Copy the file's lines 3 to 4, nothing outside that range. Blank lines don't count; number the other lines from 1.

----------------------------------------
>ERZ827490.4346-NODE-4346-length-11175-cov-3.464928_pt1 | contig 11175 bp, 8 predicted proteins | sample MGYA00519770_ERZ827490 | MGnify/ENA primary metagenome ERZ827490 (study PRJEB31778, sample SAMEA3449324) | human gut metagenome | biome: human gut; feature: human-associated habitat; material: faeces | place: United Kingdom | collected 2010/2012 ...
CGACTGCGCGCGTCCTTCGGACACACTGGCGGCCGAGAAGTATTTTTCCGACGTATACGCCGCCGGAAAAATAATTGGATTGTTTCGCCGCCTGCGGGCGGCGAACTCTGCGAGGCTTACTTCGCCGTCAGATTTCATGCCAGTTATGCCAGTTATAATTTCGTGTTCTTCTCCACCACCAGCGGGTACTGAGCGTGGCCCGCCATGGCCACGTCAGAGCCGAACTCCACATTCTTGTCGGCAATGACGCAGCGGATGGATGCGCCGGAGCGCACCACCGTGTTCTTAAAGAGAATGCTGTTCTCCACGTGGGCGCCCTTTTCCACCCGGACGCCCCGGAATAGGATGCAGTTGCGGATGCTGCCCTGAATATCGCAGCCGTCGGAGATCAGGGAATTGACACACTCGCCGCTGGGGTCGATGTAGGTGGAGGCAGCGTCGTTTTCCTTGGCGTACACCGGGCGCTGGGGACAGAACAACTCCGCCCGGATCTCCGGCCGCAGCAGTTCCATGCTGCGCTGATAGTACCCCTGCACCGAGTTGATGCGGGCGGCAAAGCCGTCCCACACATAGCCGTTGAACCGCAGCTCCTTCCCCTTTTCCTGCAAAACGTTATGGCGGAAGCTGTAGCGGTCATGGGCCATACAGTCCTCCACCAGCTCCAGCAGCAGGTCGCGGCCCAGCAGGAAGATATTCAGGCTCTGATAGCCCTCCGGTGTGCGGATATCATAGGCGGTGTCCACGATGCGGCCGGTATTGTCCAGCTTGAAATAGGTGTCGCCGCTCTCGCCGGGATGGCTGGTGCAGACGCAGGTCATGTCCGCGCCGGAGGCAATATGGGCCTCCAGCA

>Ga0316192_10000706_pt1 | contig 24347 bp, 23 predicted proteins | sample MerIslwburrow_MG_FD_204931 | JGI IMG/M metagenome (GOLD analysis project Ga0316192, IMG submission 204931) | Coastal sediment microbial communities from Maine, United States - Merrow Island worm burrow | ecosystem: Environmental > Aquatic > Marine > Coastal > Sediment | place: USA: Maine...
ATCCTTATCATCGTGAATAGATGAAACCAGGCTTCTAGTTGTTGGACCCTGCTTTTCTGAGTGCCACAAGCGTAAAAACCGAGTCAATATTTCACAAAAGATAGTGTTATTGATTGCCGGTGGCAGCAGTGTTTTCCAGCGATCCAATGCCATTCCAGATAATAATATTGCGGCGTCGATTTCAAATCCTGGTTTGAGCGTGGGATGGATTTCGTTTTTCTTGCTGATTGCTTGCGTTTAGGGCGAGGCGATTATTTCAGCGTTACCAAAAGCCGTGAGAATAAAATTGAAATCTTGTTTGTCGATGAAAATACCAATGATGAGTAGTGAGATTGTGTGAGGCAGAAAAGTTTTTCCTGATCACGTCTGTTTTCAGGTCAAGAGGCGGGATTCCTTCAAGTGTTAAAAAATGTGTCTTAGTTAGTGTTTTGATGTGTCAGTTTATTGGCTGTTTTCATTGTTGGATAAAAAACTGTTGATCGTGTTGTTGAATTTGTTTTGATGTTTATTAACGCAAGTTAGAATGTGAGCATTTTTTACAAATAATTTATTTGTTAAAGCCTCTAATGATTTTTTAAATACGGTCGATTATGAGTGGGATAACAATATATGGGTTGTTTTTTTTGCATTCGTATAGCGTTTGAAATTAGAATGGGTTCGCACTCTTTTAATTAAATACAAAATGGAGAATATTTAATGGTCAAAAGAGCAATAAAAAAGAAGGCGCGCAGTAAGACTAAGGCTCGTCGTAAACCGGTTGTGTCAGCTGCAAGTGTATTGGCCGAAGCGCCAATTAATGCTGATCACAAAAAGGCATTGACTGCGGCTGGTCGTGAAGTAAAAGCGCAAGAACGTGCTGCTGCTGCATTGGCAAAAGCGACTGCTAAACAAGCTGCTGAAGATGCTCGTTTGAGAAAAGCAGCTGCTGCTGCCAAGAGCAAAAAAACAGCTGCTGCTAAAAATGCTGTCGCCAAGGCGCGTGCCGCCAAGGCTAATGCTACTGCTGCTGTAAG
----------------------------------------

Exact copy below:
>Ga0316192_10000706_pt1 | contig 24347 bp, 23 predicted proteins | sample MerIslwburrow_MG_FD_204931 | JGI IMG/M metagenome (GOLD analysis project Ga0316192, IMG submission 204931) | Coastal sediment microbial communities from Maine, United States - Merrow Island worm burrow | ecosystem: Environmental > Aquatic > Marine > Coastal > Sediment | place: USA: Maine...
ATCCTTATCATCGTGAATAGATGAAACCAGGCTTCTAGTTGTTGGACCCTGCTTTTCTGAGTGCCACAAGCGTAAAAACCGAGTCAATATTTCACAAAAGATAGTGTTATTGATTGCCGGTGGCAGCAGTGTTTTCCAGCGATCCAATGCCATTCCAGATAATAATATTGCGGCGTCGATTTCAAATCCTGGTTTGAGCGTGGGATGGATTTCGTTTTTCTTGCTGATTGCTTGCGTTTAGGGCGAGGCGATTATTTCAGCGTTACCAAAAGCCGTGAGAATAAAATTGAAATCTTGTTTGTCGATGAAAATACCAATGATGAGTAGTGAGATTGTGTGAGGCAGAAAAGTTTTTCCTGATCACGTCTGTTTTCAGGTCAAGAGGCGGGATTCCTTCAAGTGTTAAAAAATGTGTCTTAGTTAGTGTTTTGATGTGTCAGTTTATTGGCTGTTTTCATTGTTGGATAAAAAACTGTTGATCGTGTTGTTGAATTTGTTTTGATGTTTATTAACGCAAGTTAGAATGTGAGCATTTTTTACAAATAATTTATTTGTTAAAGCCTCTAATGATTTTTTAAATACGGTCGATTATGAGTGGGATAACAATATATGGGTTGTTTTTTTTGCATTCGTATAGCGTTTGAAATTAGAATGGGTTCGCACTCTTTTAATTAAATACAAAATGGAGAATATTTAATGGTCAAAAGAGCAATAAAAAAGAAGGCGCGCAGTAAGACTAAGGCTCGTCGTAAACCGGTTGTGTCAGCTGCAAGTGTATTGGCCGAAGCGCCAATTAATGCTGATCACAAAAAGGCATTGACTGCGGCTGGTCGTGAAGTAAAAGCGCAAGAACGTGCTGCTGCTGCATTGGCAAAAGCGACTGCTAAACAAGCTGCTGAAGATGCTCGTTTGAGAAAAGCAGCTGCTGCTGCCAAGAGCAAAAAAACAGCTGCTGCTAAAAATGCTGTCGCCAAGGCGCGTGCCGCCAAGGCTAATGCTACTGCTGCTGTAAG